When it comes to learning the local lingo, Los Angeles doesn’t let new Angelenos off easy. Many of the city’s streets and places derive their names from a mix of Latin, Spanish, and Native American roots. Some, like Cahuenga, don’t so much roll off unfamiliar tongues as they do bounce around before crashing to the ground. Malapropisms are hard to avoid, but this guide is here to help.
Use it to direct your mouth and pen, share it with friends, and feel free to add any common linguistic taboos we may have missed in the comments section below.
El Segundo: \El-Se-ˈgən-dō\ or \El-Sā-ˈgün-dō\
Whether you should say “gun” or “goon” when referring to this LAX-adjacent city is a toss up. Do what I do and follow A Tribe Called Quest.
LACMA: \ˈLak-mə\ or \ˈLäk-mə\
It’s Lak-mə. Visit the museum and talk to someone who works there: they will never give it that long “ah” sound.
Los Angeles: \Lȯs-ˈAn-jə-ləs\ or \Lȯs-ˈAn-jə-ˌlēz\ or \Lȯs-ˈAŋ-gə-ˌlēz\
Lȯs-ˈAn-jə-ləs is the popular norm over the hoity-toity sounding Lȯs-ˈAn-jə-ˌlēz and the very rare Lȯs-ˈAŋ-gə-ˌlēz. This is no new debate: the discussion dates back to the city’s start.
Los Feliz: \Lōs-Fe-ˈlēz\ or \Lōs-ˈFē-liz\
The Spanish pronunciation has been making a comeback. Want to sound old school? Go with Lōs-ˈFē-liz. Want to sound new school (and have the confidence to endure a double take or two)? Go with Lōs-Fe-ˈlēz.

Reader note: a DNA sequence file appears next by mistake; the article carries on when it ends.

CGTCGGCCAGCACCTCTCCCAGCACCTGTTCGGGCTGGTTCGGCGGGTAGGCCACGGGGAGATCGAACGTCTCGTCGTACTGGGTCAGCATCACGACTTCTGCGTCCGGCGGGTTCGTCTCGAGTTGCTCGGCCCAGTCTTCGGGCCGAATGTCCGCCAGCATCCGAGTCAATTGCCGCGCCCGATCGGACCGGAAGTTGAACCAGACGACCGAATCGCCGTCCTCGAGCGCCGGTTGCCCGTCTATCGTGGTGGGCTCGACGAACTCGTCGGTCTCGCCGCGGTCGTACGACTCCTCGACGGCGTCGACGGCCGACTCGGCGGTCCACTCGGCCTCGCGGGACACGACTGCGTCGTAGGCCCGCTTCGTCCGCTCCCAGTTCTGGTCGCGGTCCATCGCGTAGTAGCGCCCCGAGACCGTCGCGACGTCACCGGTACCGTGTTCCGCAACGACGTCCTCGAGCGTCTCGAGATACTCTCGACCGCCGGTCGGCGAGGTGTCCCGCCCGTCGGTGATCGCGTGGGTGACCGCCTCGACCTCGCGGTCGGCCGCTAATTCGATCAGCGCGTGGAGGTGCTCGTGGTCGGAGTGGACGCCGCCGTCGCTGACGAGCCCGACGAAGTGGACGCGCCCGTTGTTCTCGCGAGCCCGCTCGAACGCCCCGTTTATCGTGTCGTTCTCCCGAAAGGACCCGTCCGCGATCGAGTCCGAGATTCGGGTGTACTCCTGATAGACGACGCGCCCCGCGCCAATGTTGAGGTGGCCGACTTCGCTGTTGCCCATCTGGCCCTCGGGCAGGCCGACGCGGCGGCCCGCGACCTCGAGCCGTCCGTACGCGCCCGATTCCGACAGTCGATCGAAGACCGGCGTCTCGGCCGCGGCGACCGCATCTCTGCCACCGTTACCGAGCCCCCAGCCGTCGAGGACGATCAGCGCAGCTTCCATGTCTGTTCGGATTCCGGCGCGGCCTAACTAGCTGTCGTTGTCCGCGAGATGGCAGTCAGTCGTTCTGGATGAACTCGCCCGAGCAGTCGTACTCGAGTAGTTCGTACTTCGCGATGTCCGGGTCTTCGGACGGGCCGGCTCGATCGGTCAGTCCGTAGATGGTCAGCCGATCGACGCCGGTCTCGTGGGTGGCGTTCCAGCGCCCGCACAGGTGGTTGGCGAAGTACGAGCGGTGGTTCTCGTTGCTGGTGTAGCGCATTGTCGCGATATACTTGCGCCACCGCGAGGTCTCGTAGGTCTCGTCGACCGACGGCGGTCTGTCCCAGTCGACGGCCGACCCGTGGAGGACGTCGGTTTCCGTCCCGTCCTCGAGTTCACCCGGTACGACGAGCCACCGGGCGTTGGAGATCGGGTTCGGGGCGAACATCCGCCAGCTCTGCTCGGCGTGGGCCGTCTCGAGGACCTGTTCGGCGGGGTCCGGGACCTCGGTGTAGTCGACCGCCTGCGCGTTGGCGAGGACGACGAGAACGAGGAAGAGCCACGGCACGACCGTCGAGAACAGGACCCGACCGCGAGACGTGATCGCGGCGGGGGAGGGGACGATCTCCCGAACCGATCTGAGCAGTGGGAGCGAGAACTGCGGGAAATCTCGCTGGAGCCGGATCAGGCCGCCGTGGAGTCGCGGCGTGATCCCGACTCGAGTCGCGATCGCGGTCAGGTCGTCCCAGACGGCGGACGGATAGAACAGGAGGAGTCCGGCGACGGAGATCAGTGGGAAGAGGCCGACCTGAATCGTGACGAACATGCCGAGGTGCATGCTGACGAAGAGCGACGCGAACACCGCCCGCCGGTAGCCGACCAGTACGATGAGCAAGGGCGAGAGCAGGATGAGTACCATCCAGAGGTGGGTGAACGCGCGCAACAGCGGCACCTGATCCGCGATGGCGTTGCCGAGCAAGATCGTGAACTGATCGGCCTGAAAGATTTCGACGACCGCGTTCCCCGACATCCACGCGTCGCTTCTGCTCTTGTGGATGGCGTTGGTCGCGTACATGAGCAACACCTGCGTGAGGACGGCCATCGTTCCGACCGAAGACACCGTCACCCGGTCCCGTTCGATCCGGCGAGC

Rodeo: \ˈRō-dē-ˌō\ or \Rə-ˈdā-ō\
This one’s easy, thanks to movies like Pretty Woman, but the city adopts the Spanish pronunciation of the word. Rodeo Drive isn’t the only one in town: there is a “Rə-ˈdā-ō Road,” too.
San Pedro: \San-ˈPā-drō\ or \San-ˈPē-drō\
This is a trick for those familiar with Spanish. The city’s pronounced San-ˈPē-drō. As a local in a KNX 1070 interview on the subject clarified, “it may be incorrect but that’s what we call it.”
Wilshire: \Wil-shər\ or \ˈWil-ˌshī-ər\
No, there is no Middle Earth connection to the crosstown street: it is surely pronounced Wil-shər.
Silver Lake or Silverlake
Many businesses in the area refer to it with just one word, but the neighborhood in fact has two. Need proof? Just look at the street signs.
Korea Town or Koreatown
Forget what you now know about Silver Lake: Koreatown is one word.
Michael Torena or Micheltorena
There is no such thing as Michael Torrena: the street is Micheltorena, and it’s pronounced Mitchell Torena.
West L.A. or the Westside
The answer defies logic. West L.A. is a neighborhood that is both east and west of the 405. Plan Check is in West L.A., but Santa Monica and Venice are not. When speaking about the most western area of the city, go with the Westside.